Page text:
Joji’s “Nectar” is laid-back lo-fi at its best

Gabriel Farhadian, Staff Writer

Japanese-American lo-fi artist George Miller, popularly known as Joji, released his third full-length album, entitled “Nectar” on Sept. 25. Previous projects, including “In Tongues” and “BALLADS 1,” are both intriguing works of lo-fi, and were produced almost exclusively by Miller. These albums astounded fans, who witnessed his transition from a hyper internet comedy legend to a respected record producer. “Nectar” has solidified his more serious, laid-back Joji persona.

Before his career as a musical artist, Miller was a prominent YouTuber, releasing content under his alias Filthy Frank. His work as Filthy Frank featured “challenges” — like eating a washing machine full of ramen — classic video blog-style comedic monologues, and extreme, nearly masochistic concept videos like “hair cake,” in which he and prominent YouTuber iDubbz baked and ate cake made from their freshly cut hair, or “human cake” where he baked and ate a cake made from vomit and other body fluids.

Years later, after a short period making comedic music under the moniker Pink Guy, George Miller completely rebranded himself, releasing a series of malaise, lo-fi piano-drenched ballads under his current persona Joji. George Miller has said that, while Filthy Frank and Pink Guy were absurd and mischievous versions of himself, Joji is simply himself.

Selah Tennberg

“Nectar” is peppered with Joji’s bleak, minimalist piano lines and scattered lo-fi drums like those on “BALLADS 1” and “In Tongues.” Although Joji laces his distinct production sound seamlessly through the LP, the singles “Sanctuary,” “Run,” “Gimme Love” and “Daylight” were constructed most prominently by guest producers.

Each single is brilliantly unexpected and diverts from Joji’s classic sound without replacing it. DJ Diplo, who produced “Daylight,” creates a brilliantly upbeat western-guitar-rhythmed pop anthem akin to Diplos’ other western-style hit “Hero,” featuring Frank Ocean. The production work on both “Sanctuary” and “Gimme Love” compliments Joji’s energetic vocals with bouncy 80s style disco drums and, in the case of “Sanctuary,” a prominent power chord synth melody. “Run” has a surprise for listeners as well, as its production largely uses real instruments, as opposed to Joji’s traditional use of a dark drum machine and piano.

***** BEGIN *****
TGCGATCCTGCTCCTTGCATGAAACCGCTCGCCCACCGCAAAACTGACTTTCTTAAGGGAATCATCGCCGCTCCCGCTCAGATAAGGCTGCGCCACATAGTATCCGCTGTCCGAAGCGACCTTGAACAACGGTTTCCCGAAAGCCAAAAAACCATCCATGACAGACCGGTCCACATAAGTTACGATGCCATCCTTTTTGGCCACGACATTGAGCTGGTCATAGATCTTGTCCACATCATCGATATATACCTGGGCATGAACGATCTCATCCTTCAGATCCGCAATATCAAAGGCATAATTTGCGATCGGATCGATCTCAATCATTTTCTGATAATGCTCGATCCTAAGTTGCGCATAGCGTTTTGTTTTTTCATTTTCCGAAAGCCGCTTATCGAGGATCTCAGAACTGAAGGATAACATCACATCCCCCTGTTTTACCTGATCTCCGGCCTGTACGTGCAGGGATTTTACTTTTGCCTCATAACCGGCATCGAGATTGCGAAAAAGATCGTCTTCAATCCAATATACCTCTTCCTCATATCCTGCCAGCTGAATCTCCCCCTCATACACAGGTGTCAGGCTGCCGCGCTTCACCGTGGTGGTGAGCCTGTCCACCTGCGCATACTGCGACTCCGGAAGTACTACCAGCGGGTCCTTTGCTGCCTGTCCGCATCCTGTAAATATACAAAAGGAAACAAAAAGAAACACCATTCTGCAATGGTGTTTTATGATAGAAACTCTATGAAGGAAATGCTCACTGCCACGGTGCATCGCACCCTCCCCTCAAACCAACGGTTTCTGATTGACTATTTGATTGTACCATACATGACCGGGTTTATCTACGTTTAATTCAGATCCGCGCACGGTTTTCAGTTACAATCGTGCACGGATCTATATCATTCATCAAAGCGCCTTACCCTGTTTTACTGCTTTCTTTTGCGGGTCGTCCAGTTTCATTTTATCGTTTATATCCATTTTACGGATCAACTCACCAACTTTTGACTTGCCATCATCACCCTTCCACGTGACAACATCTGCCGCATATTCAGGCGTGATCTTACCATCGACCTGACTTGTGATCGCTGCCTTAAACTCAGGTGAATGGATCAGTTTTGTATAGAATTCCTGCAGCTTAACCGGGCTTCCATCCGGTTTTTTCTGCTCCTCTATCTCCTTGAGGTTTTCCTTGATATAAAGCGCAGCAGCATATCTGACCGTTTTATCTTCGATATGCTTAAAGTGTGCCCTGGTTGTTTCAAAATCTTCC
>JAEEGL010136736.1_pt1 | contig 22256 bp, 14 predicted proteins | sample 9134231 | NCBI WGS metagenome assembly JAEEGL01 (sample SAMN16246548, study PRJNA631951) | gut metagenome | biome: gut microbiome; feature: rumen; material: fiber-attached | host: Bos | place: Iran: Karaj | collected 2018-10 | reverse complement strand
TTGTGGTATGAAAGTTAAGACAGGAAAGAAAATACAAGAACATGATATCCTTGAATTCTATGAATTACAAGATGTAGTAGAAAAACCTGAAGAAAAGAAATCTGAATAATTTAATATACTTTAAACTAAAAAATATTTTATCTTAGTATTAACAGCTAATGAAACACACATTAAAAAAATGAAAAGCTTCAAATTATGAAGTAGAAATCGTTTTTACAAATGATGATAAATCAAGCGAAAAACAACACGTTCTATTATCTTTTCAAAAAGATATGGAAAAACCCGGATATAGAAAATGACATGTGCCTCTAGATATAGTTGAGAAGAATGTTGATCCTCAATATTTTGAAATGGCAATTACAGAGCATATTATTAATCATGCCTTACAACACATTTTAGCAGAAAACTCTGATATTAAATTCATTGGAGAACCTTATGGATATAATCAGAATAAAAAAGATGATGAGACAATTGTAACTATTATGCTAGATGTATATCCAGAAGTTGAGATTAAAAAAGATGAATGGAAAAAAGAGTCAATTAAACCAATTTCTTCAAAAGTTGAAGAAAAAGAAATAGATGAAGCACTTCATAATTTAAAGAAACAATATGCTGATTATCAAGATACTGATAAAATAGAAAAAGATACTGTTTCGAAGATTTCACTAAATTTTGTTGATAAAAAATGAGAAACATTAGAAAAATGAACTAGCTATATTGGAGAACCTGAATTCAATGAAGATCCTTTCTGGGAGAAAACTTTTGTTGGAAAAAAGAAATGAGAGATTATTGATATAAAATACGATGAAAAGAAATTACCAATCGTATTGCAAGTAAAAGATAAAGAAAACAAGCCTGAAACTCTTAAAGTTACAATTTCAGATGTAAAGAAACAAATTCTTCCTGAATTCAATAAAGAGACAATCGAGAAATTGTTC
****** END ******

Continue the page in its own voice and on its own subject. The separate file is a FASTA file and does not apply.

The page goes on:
The album itself subverts expectations, using new instruments, drum beats and featured artists from a wide range of genres. On “Tick Tock,” producer West1ne uses a simple mellotron line to cleverly aid the straightforward synthetic drums, and on “777,” producers Suburban Plaza and Lentz Martin supplement Joji’s voice with a glitch-disco-pop-style autotune and hyperactive instrumentals. “High Hopes” features bedroom indie pop star Omar Apollo and features a strong downbeat bass groove. “Pretty Boy” features trap artist Lil Yachty, “Afterthought” features guest verses from New Zealand-based bedroom pop artist BENEE, and “Reanimator” includes the contribution of experimental trap producer and rapper Yves Tumor.

Joji’s sound is laid-back and understated and his persona is even more so. In an industry dominated by hype and attention-grabbing, it is refreshing to listen to a prolific artist who does not over-market his material, but maintains his original lo-fi sound, and wears grey hoodies and beanies instead of Louis Vuitton pajamas and Prada leather coats.

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